Paris may have the Eiffel Tower and New York the Statue of Liberty, but here in Tokyo, there are few more recognizable sights than the awe-inducing Shibuya Crossing. We saw it when Scarlett Johansson strolled across it in ‘Lost in Translation.’ We watched it shine while the Fast and the Furious crew careened through it in ‘Tokyo Drift.’ It’s also the first image to pop up after a Google search of ‘Tokyo.’ All in all, you’ve probably already marveled at Shibuya’s focal point without even realizing it.
Located directly outside Shibuya station, this five-way convergence has up to 2,500 people simultaneously crossing the street every two minutes. This is because it’s impossible to avoid it during a visit to the Shibuya area. Once you’ve crossed this pedestrian sea, there is much to do.
History of Shibuya
Beginning as a humble train stop, Shibuya proved incredibly useful as a halfway point between Akabane in the north and Shinagawa in the south, and between eastern Tokyo and Yokohama. Benefiting from a post-war boost in industry and a post-Olympics boost following Tokyo’s hosting in 1964, Shibuya began to rival neighboring Shinjuku as one of the modern entertainment capitals of western Tokyo.
Tokyo’s most famous dog, Hachikō, tragically waited at this station every day for his deceased master between 1923 and 1935. For this, he became a folk hero with a Hollywood film (starring Richard Gere) being written about him. The Hachikō Statue next to Shibuya Crossing still stands today as one of the city’s most endearing landmarks and most important meeting points in this hectic locale.
The last few decades have witnessed a significant concentration of growth, starting from the station and spreading out in all directions. Nowadays, Shibuya is a crucial commuter hub, one of the most fashionable neighborhoods for Japanese youth culture, and one of the most popular spots for foreign visitors.
Location of Shibuya
If it weren’t for the vast grounds of Yoyogi Park separating them, the urban sprawl of Shibuya and Shinjuku would probably have become one already. The focal point of Shibuya is just 10 minutes by train to the south of Shinjuku, but the actual ward occupies a much greater region including Ebisu and the greater Yoyogi area to the north-west. There are plenty of different train stations and subway stations within central Shibuya but both Harajuku and Roppongi are within easy walking distance.
What To Do in Shibuya
Despite so many people needing to cross the road at the world’s busiest intersection, so many people come here precisely because they want to do so as well. The best views of the crossing, however, are from the bay windows inside the station and the Starbucks over the road.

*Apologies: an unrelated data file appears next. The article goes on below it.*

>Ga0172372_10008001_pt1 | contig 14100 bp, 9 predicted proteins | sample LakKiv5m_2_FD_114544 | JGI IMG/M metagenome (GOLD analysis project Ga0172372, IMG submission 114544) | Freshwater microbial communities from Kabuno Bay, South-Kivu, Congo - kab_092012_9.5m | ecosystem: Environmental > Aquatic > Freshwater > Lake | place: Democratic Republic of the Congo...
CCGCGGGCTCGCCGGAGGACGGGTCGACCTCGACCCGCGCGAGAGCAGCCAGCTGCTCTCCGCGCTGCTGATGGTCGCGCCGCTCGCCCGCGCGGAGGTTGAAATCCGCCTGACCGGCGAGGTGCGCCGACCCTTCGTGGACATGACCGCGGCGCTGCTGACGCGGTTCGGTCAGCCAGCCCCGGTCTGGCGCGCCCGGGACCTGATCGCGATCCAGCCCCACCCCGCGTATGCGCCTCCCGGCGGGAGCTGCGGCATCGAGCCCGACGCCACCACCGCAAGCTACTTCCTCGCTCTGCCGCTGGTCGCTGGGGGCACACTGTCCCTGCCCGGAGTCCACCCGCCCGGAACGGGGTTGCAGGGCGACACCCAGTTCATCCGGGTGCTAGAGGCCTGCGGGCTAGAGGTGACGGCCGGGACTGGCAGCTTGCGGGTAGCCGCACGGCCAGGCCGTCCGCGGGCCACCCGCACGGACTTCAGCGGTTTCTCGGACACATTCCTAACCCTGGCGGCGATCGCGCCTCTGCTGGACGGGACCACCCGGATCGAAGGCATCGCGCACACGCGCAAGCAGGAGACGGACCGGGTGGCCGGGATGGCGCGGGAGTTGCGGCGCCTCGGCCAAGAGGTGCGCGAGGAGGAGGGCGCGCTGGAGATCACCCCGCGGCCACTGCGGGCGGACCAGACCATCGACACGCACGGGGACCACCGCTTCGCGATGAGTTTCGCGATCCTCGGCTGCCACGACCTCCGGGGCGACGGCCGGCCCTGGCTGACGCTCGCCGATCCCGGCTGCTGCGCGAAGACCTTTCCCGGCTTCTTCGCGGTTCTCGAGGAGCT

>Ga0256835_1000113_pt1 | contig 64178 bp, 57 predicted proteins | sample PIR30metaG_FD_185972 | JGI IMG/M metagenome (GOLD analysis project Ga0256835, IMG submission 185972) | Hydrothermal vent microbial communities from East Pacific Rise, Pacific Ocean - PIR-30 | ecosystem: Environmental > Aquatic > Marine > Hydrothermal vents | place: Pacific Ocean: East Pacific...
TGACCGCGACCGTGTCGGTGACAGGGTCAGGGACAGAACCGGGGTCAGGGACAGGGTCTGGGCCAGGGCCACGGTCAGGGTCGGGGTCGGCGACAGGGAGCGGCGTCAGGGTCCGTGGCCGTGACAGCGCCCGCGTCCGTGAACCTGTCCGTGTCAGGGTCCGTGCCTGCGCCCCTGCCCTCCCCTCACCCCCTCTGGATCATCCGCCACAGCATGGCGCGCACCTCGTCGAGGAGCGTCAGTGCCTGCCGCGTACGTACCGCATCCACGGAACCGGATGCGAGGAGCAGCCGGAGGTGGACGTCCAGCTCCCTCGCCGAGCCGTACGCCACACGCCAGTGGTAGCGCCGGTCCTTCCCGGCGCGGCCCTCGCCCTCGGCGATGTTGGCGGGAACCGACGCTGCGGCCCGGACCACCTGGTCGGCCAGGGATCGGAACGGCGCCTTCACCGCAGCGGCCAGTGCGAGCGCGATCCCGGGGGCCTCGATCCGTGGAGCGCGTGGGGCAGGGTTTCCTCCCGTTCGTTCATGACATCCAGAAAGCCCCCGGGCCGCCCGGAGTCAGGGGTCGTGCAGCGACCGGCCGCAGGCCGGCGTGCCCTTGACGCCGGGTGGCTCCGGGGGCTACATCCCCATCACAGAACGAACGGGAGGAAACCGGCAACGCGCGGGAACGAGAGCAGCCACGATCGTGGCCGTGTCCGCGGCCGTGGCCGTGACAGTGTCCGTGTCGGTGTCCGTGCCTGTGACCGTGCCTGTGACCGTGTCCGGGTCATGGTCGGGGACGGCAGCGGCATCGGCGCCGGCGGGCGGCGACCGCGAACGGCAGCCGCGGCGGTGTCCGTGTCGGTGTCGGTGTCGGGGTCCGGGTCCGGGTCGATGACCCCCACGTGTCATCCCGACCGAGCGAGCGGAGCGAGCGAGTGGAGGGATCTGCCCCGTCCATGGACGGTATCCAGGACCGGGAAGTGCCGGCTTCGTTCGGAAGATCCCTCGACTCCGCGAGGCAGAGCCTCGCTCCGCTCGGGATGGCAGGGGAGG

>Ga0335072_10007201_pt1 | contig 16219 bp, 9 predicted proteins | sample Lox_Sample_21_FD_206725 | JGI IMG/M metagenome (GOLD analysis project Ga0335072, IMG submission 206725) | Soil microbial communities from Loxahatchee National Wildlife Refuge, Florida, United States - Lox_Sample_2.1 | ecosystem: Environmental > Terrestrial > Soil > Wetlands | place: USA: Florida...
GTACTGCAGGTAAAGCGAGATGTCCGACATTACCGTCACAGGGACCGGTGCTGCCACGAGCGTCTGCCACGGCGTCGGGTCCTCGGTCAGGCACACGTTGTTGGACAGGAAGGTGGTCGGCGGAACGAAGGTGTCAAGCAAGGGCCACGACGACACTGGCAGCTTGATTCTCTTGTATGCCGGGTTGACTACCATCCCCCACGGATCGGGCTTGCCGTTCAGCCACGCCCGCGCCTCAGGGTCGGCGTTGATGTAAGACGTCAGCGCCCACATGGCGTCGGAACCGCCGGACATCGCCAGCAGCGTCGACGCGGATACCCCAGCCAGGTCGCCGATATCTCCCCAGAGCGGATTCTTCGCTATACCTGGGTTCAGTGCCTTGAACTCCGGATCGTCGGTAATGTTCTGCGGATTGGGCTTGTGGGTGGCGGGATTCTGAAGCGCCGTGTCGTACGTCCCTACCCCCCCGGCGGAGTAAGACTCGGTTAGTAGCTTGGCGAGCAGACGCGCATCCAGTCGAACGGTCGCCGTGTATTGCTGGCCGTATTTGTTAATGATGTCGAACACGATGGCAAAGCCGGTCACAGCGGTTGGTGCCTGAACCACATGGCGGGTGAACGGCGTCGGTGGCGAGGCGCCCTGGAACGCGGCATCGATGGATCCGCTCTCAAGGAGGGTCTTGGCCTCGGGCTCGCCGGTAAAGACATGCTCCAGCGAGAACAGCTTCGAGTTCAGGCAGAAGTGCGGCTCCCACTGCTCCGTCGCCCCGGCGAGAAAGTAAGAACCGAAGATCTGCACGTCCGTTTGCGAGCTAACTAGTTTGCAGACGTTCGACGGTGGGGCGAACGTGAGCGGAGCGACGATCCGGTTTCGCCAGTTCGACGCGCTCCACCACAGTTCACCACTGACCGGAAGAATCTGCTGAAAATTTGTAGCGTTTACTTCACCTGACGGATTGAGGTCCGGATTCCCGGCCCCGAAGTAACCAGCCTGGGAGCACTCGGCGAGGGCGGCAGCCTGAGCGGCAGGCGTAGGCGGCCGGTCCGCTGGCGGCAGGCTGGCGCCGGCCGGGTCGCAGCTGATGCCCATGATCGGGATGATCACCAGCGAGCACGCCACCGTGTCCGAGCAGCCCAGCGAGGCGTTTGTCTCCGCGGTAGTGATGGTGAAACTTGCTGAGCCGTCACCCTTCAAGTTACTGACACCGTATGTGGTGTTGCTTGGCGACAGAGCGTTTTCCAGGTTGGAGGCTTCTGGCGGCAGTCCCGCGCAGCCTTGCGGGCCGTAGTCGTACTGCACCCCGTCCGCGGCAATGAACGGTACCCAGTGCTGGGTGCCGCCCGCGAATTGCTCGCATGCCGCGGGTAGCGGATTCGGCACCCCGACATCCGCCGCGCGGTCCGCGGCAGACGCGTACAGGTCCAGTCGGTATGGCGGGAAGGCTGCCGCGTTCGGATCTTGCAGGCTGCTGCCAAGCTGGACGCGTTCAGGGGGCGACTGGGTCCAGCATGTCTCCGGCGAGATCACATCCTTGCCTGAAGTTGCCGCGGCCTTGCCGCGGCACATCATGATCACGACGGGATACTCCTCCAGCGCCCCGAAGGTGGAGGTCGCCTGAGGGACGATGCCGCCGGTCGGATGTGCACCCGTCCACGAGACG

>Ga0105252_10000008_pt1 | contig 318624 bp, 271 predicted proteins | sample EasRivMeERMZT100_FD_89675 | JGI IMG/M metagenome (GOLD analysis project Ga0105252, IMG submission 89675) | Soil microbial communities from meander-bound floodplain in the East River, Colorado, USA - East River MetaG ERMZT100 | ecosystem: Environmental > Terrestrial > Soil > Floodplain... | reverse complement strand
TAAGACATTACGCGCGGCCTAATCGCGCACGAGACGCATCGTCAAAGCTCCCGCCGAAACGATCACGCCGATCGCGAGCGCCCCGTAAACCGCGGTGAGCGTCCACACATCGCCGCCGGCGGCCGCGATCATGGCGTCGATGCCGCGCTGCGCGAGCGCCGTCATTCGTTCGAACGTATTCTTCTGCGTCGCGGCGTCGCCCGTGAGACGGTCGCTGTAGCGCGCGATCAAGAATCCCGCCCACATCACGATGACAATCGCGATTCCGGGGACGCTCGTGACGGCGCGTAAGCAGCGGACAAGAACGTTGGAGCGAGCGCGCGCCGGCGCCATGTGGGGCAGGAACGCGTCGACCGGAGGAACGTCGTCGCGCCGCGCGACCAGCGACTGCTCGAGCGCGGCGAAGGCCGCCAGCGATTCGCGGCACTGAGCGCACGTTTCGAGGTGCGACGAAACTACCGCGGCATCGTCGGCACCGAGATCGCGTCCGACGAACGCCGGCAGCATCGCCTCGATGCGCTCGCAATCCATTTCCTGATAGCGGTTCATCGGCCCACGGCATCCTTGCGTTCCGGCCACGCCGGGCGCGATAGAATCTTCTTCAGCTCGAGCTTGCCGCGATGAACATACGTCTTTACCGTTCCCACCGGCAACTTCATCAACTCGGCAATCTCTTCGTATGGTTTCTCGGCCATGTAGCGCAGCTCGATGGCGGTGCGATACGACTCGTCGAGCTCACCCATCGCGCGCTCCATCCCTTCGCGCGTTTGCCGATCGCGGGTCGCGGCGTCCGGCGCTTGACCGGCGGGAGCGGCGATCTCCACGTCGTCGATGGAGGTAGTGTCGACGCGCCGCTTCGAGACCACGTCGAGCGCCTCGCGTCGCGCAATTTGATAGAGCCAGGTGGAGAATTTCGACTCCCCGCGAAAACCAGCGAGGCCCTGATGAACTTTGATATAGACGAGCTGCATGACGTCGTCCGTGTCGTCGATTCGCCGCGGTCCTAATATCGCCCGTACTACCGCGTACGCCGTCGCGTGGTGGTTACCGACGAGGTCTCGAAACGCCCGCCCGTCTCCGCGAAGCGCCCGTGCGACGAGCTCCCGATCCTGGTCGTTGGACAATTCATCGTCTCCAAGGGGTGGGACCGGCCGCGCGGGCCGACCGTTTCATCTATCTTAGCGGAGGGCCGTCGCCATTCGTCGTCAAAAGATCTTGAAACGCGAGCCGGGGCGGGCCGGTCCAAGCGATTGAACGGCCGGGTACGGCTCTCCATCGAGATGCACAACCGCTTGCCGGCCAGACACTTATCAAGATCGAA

There are countless different bars in Shibuya and live music venues to escape the crowds but nowhere quite as surreal as Nonbei Yokocho, or ‘Drunkards’ Alley’. Just a short stumble under the tracks from the station is one of Tokyo’s most famous drinking alleyways, with a dozen or so tiny bars housed on top of one another. Another great spot, albeit a much more modern one, is ‘Living Room Cafe’ which offers live music at almost all hours of the day and a relaxed setting.
The curious can also have a look at Dogenzaka, or ‘Love Hotel Hill’ as it is commonly known, and try to catch a glimpse of the many patrons discreetly coming and going.
Shoppers in search of something distinctly Japanese, or distinctly cheap, will love shopping in Shibuya. 109 department store is one of the city’s best-known department stores to buy the latest fashion while Bingo is one of its best-kept secrets for used clothing. Mandarake has all the Anime goodies you could ever want and Tower Records, put simply, has the best collection of records in the city and (literally) towers over Shibuya, offering great views from its rooftop.
How To Visit Shibuya
There are plenty of places to stay in the Shibuya area, such as budget, boutique, and luxury hotels. If you’re in town for Halloween or New Year’s Eve, you’ll witness one of the most incredible experiences of your life when thousands of people flock to the crossing en masse. Those who wish to see Shibuya without the throngs of people should come either late at night or very early in the morning.
The crossing may be at the top of many people’s Japanese ‘bucket lists’, but the whole Shibuya area is worth exploring. Just be warned that any trip here will almost certainly start, and end, with the most memorable street you’re ever likely to encounter.